Types of digital assets
Digital assets generally fall into two categories: those with financial value and those with sentimental value.
Those with financial value typically include cryptocurrency like Bitcoin, online payment accounts like PayPal, domain names, websites and blogs generating revenue, as well as other works like photos, videos, music, and writing that generate royalties. Such assets have real financial worth for your heirs, not only in the immediate aftermath of your death or incapacity, but potentially for years to come.
Digital assets with sentimental value include email accounts, photos, video, music, publications, social media accounts, apps, and websites or blogs with no revenue potential. While this type of property typically won’t be of any monetary value, it can offer incredible sentimental value and comfort for your family when you’re no longer around.
Owned vs licensed
Though you might not know it, you don’t actually own many of your digital assets at all. For example, you do own certain assets like cryptocurrency and PayPal accounts, so you can transfer ownership of these in a Will or Trust. But when you purchase some digital property, such as Kindle e-books and iTunes music files, all you really own is a license to use it. And in many cases, that license is for your personal use only and is non-transferable.
Whether or not you can transfer such licensed property depends almost entirely on the account’s Terms of Service Agreements (TOSA) to which you agreed (or more likely, simply clicked a box without reading) upon opening the account. While many TOSA restrict access to accounts only to the original user, some allow access by heirs or executors in certain situations, while others say nothing about transferability.
Carefully review the TOSA of your online accounts to see whether you own the asset itself or just a license to use it. If the TOSA states the asset is licensed, not owned, and offers no method for transferring your license, you’ll likely have no way to pass the asset to anyone else, even if it’s included in your estate plan.
To make matters more complicated, though you heirs may be able to access your digital assets if you’ve provided them with your account login and passwords, doing so may actually violate the TOSA and/or privacy laws. In order to legally access such accounts, your heirs will have to prove they have the right to access it, a process which up until recently was a major legal grey area.
Fortunately, a growing number of states are adopting a law that helps clarify how your digital assets can be accessed in the event if your death or incapacity.
The Revised Uniform Fiduciary Access to Digital Assets Act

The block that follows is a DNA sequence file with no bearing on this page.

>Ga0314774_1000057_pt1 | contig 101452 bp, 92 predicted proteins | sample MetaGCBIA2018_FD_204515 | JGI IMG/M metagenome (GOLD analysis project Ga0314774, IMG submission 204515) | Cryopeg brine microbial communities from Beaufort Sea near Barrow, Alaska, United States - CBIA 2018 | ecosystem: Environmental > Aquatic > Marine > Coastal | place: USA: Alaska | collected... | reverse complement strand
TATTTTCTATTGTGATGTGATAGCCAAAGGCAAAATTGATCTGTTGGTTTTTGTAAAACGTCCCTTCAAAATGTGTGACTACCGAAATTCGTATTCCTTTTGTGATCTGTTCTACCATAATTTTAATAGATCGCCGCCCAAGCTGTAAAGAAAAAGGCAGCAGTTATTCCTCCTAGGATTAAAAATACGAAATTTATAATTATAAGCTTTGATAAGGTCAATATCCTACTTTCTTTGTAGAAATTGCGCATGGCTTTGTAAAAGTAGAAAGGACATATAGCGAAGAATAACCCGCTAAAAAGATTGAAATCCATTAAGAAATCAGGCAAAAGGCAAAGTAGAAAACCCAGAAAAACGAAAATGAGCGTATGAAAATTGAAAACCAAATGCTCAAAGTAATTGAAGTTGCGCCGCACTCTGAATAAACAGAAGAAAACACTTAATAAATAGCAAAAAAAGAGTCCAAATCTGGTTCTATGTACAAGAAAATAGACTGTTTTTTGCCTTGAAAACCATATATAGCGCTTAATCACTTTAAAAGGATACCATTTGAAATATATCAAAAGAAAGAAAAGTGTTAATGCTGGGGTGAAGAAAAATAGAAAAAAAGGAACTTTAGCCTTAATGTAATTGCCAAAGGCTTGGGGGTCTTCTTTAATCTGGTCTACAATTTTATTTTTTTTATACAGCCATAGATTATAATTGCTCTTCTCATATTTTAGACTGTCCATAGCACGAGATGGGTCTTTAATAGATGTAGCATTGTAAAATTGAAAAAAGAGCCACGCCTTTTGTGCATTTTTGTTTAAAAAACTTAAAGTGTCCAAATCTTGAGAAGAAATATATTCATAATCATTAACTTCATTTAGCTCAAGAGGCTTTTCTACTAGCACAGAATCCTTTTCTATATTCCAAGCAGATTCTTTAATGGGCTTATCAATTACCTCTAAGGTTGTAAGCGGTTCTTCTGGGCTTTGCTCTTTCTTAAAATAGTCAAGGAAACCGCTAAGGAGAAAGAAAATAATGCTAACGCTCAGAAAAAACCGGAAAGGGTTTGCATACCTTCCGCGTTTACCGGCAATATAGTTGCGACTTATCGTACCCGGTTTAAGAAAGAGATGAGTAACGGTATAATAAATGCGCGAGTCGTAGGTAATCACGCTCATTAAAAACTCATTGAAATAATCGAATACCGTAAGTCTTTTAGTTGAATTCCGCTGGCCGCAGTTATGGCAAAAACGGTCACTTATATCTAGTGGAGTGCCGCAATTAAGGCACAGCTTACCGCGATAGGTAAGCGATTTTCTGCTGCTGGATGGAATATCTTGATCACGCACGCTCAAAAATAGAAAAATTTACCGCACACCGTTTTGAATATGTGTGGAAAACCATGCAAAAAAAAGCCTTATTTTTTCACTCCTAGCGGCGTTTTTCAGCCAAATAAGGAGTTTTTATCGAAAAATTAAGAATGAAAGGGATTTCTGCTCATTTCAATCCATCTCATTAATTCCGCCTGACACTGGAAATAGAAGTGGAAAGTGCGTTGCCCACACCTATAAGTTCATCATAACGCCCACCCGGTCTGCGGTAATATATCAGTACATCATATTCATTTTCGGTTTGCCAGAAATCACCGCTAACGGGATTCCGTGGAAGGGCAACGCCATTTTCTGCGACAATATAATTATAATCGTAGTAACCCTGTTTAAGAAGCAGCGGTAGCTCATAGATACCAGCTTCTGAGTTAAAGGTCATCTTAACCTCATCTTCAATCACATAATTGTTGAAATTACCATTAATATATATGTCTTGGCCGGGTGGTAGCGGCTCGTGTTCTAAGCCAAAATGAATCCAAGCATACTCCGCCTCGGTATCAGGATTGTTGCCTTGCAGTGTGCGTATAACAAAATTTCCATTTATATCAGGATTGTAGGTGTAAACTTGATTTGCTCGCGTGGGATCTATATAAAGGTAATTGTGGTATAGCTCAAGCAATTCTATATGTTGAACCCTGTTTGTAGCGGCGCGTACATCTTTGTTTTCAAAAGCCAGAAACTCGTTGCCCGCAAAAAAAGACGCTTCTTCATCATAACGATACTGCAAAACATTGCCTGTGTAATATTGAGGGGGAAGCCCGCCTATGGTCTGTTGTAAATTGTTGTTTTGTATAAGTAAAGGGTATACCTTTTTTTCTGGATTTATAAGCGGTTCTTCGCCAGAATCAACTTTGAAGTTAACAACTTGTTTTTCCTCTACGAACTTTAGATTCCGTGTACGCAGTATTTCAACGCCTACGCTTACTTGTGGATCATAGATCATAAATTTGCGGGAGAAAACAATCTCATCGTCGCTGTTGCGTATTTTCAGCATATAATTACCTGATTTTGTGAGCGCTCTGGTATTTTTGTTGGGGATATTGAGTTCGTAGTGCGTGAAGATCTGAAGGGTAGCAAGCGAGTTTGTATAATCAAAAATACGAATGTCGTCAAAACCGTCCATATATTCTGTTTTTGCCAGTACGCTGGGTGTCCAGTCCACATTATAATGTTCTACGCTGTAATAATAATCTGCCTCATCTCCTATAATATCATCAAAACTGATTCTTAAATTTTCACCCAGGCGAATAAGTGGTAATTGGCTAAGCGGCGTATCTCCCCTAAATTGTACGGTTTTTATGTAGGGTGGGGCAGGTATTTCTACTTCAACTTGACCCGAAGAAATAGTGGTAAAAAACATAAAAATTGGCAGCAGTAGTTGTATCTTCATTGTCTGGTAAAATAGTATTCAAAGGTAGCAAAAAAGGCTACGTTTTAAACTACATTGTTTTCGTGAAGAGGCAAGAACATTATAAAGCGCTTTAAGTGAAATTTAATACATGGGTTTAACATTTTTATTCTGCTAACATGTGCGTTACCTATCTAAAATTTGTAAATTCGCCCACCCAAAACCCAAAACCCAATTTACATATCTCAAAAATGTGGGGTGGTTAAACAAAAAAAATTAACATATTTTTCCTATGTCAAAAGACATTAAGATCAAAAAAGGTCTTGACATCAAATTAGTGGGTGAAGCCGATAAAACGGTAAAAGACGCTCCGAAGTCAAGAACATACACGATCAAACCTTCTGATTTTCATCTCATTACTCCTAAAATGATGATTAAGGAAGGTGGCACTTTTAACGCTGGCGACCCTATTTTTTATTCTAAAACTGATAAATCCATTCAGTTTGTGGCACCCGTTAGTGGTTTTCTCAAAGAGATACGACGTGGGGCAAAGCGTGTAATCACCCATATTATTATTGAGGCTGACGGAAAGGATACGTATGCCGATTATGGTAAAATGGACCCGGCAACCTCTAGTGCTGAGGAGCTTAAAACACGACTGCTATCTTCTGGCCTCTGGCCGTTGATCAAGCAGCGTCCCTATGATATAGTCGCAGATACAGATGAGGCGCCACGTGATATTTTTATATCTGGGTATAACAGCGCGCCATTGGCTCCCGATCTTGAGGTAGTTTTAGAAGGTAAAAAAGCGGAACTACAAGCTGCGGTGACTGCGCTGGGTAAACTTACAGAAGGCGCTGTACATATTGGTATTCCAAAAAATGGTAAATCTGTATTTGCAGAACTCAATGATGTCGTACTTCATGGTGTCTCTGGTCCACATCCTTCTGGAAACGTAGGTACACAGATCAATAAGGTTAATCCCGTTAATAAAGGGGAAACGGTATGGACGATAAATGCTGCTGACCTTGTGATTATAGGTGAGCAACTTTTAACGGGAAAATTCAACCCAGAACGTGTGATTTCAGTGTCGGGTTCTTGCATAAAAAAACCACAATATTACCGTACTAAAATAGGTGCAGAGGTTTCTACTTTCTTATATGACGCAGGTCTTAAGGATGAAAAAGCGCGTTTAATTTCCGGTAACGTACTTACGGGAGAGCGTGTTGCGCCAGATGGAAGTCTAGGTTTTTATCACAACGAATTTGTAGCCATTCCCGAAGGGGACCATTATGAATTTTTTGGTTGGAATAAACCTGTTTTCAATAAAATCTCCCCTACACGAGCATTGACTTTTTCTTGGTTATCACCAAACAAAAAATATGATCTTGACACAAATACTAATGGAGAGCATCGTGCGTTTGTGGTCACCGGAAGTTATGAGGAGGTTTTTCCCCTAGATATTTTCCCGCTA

The Revised Uniform Fiduciary Access to Digital Assets Act, which has been adopted in 37 states so far, lays out guidelines under which fiduciaries, such as executors and trustees, can access these digital accounts. California adopted the Revised Uniform Fiduciary Access to Digital Access Act on September 24, 2016. The Act allows you to grant a fiduciary access to your digital accounts upon your death or incapacity, either by opting them in with an online tool furnished by the service provider or through your estate plan.
The Act offers three-tiers for prioritizing access. The first tier gives priority to the online provider’s access-authorization tool for handling accounts of a decedent. For example, Google’s “inactive account manager” tool lets you choose who can access and manage your account after you pass away. Facebook has a similar tool that allows you to designate someone as a “legacy contact” to manage your personal profile.
If an online tool is not available or if the decedent did not use it, the law’s second tier gives priority to directions given by the decedent in a will, trust, power of attorney, or other means. If no such instructions are provided, then the third tier stipulates the provider’s TOSA will govern access.
As long as you use the provider’s online tool—if one is available—and/or include instructions in your estate plan, your digital assets should be accessible per your wishes in states that have adopted the law. However, all 50 states are expected to adopt the Act soon, so even if the law isn’t on the books in your state, you should take it into serious consideration when planning.
Look to us for guidance
In the second part of this series, we’ll offer practical steps for preserving and passing on your digital assets in your estate plan. Meanwhile, contact me at (858) 432-3923 if you have any questions about your online property or how to include it in your estate plan.
Next week, we’ll continue with part two in this series, discussing the best ways to protect and preserve your digital assets through estate planning.
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Last week, I shared the first part of this series discussing the hidden dangers of do-it-yourself estate planning. In part two, I cover one of the greatest risks posed by DIY documents.
You might think you can save time and money by using do-it-yourself estate planning documents you find online. You’re probably anxious to check estate planning off your life’s to-do list, and these forms offer a seemingly quick and inexpensive way to handle this important task.